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Please review design and error of electronic ignition

Thread starter #23
Exactly - so the FET is turned ON all the time by the resistors to positive power, and only OFF when the sensor detects a magnet and shorts the gate to 0V.

That's why I said a few answers back that you need an extra transistor stage to invert the signal between the sensor and FET.

Remember that the sensor has an open-collector type output - it's not low/high logic, it's off (open circuit) or on (shorted to 0V)
Ok i have mounted the parts on breadboard now..and it works as you told. it gives output without magnet and tuned off when magnet is at front of hall sensor. now question is..why its not working with my pcb? perhaps any part is mounted before or after somewhere? please check my first post with a pcb design and schematic.
Also i want my circuit should not give any output but only when magnet at front of sensor. currently it is doing totally reverse manners.
 

alec_t

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Most Helpful Member
#24
Also i want my circuit should not give any output but only when magnet at front of sensor. currently it is doing totally reverse manners.
What do you mean by "output"?
It is behaving as expected. The coil should be energised when the magnet is absent. The magnet presence should cause the coil to de-energise. A spark will be generated when the coil switches OFF.
 

alec_t

Well-Known Member
Most Helpful Member
#26
That is a standard Kettering ignition circuit which gives a spark when the points OPEN, allowing the stored coil energy to generate a high voltage. When the points connect the coil to ground (dwell time), current builds up in the coil and the coil stores energy.
 
Thread starter #27
That is a standard Kettering ignition circuit which gives a spark when the points OPEN, allowing the stored coil energy to generate a high voltage. When the points connect the coil to ground (dwell time), current builds up in the coil and the coil stores energy.
right, thtats how i want this circuit to work.
 
Thread starter #28
original reply to someone in the christopher's thread( actual designer of this schematic):
Christopher
Hi, sorry for the delayed response, I’m knee-deep in midterm exams and that doesn’t leave a whole lot of time for other things. To answer your question, I don’t believe that such a Hall effect device would work without modifications to the design. Most Hall effect devices are either sensors or switches, and this design – without modification – requires a latch. This is a result of needing the coil to saturate during the ‘dwell’ period. You could certainly implement some clever logic with a non-latching hall device, but – if you’re looking to reuse e-waste components – an alternate method would be to use a photo interrupter (commonly found in all kinds of discarded electronics) and a notched disk. My first breadboarded prototype actually used this method quite successfully, but it was too large to fit in the location I had in mind. Good luck!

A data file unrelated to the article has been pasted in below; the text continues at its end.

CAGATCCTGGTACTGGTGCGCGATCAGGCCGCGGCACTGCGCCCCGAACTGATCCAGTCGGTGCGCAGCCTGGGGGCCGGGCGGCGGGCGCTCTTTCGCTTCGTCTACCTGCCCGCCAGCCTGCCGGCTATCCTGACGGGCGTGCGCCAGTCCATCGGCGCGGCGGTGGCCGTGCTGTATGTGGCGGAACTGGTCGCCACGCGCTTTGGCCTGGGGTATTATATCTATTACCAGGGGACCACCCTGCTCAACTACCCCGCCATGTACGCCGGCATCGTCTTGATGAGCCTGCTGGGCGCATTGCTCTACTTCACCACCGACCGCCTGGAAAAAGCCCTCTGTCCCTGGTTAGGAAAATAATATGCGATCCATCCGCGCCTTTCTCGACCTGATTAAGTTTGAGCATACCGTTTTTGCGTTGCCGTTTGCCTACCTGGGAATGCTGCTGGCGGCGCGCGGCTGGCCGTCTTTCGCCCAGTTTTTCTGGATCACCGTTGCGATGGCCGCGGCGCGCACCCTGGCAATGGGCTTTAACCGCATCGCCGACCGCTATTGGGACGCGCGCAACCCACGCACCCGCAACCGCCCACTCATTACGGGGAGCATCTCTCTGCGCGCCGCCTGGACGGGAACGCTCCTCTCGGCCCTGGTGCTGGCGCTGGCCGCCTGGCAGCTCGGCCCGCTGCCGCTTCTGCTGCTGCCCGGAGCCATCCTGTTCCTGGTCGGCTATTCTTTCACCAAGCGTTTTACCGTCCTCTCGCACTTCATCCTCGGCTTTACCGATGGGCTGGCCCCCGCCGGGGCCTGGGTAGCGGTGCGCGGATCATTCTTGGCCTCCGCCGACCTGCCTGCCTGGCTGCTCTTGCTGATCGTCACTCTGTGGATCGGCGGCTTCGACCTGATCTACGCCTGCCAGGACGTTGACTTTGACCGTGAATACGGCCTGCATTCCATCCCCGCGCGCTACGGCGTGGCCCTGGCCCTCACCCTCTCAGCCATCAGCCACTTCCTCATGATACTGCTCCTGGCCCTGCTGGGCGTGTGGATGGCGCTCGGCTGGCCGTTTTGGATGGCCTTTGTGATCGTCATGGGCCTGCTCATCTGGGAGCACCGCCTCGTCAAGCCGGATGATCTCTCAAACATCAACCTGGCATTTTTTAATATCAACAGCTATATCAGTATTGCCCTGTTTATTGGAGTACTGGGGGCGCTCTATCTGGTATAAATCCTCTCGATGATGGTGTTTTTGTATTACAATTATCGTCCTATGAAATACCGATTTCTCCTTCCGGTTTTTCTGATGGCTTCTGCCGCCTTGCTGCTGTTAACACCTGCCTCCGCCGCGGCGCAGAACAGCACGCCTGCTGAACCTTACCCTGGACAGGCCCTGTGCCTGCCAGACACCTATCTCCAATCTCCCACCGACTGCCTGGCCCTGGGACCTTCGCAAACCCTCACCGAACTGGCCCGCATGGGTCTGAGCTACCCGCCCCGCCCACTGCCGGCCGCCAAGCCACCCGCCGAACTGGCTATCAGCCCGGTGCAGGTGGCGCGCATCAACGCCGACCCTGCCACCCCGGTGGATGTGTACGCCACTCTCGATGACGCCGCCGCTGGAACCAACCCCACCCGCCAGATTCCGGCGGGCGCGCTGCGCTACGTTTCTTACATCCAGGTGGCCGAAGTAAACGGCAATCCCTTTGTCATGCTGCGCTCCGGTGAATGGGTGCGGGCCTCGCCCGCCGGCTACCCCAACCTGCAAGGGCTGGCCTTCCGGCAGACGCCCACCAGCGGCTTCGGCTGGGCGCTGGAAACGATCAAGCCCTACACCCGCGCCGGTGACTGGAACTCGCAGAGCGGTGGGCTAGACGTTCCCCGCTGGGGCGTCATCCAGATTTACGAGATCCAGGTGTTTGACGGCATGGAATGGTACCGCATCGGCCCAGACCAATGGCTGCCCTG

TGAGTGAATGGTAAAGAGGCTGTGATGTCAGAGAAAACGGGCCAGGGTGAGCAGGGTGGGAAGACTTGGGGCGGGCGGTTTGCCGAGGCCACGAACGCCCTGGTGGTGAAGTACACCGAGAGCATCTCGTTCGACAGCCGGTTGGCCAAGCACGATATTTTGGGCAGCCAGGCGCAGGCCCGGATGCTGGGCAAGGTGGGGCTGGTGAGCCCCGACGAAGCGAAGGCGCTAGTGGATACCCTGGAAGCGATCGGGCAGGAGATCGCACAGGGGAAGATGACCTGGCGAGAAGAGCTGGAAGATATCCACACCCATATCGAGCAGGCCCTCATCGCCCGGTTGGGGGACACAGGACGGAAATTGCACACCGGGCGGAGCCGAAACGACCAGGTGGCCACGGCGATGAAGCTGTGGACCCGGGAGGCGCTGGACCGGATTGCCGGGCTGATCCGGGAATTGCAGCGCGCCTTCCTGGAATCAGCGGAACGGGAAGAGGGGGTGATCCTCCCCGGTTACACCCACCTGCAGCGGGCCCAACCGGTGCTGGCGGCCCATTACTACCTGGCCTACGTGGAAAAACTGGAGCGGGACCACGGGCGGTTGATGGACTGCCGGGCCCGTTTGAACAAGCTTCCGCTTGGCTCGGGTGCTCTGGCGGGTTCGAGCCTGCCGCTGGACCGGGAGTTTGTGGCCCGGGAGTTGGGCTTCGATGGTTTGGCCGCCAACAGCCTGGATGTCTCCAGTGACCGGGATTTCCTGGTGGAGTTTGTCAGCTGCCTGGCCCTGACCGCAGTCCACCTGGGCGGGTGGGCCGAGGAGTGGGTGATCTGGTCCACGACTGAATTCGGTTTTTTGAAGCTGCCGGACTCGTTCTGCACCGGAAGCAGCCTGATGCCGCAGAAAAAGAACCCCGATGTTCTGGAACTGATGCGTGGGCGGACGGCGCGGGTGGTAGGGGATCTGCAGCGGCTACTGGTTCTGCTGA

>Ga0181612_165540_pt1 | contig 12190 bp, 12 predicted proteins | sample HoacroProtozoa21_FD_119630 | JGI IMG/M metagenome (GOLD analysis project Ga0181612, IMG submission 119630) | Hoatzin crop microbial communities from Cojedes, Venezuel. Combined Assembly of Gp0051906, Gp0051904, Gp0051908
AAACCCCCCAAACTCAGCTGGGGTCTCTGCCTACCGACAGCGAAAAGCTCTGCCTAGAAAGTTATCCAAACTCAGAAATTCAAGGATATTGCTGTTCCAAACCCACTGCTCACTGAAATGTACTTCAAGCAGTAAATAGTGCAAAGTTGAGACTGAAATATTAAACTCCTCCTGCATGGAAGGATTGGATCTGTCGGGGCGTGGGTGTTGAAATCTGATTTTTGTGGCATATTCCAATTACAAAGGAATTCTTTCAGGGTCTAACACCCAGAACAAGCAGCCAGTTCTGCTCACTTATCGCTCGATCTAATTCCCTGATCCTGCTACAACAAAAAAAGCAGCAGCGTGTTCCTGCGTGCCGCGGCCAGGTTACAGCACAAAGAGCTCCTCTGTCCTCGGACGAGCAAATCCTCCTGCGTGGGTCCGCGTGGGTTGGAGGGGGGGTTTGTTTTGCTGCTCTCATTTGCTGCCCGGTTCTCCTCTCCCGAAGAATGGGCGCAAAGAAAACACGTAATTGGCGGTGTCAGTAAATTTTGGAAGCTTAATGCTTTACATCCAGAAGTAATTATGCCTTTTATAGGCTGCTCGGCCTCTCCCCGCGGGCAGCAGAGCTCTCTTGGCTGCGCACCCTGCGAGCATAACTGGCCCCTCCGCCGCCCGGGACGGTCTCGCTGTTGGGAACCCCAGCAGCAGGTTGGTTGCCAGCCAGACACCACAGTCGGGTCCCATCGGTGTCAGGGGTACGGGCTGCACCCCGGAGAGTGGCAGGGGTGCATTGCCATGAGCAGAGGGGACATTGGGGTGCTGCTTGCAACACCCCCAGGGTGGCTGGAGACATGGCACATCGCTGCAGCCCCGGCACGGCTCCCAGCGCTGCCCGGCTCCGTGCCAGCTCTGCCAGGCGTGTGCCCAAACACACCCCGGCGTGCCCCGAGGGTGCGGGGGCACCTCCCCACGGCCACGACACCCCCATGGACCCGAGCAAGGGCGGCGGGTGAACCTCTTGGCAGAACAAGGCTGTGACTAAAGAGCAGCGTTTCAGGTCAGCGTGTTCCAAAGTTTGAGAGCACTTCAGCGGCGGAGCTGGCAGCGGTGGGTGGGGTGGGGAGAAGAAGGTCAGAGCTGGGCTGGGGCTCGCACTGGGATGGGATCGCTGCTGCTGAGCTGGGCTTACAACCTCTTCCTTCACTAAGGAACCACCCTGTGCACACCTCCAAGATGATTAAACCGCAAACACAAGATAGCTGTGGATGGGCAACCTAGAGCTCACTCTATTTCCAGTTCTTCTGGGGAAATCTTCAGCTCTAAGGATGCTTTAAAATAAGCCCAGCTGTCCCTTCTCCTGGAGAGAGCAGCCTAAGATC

October 5, 2013 at 3:58 pm
what does that means? am i using wrong sensor? what is difference between latch and hall sensor.
 
Thread starter #31
using permanent magnet is difficult to use on board. i wanted to use a simple 3144 hall sensor to work with this circuit. if anyhow anyone can modify this design would be helpful. as PAMCO ignition do. i just used melexis geaartooth sensor by mistake. actual hall sensor was A1250 hal latch. but i did not find in here. if any other hall sensor i can use.
 

alec_t

Well-Known Member
Most Helpful Member
#32
The A1250 may not be what you want for this application, as it's a latching type which requires an alternating-polarity magnetic field to operate.
Here's a datasheet extract:
"The A1250 Hall-effect bipolar switch turns on in a south polarity magnetic field of sufficient strength and switches off in a north polarity magnetic field of sufficient strength."
 
Thread starter #33
The A1250 may not be what you want for this application, as it's a latching type which requires an alternating-polarity magnetic field to operate.
Here's a datasheet extract:
"The A1250 Hall-effect bipolar switch turns on in a south polarity magnetic field of sufficient strength and switches off in a north polarity magnetic field of sufficient strength."
yes right, i need a simple hall sensor to work with south pole only , which turns on with south pole and turned off w hen field unavailable without need of north pole.
 

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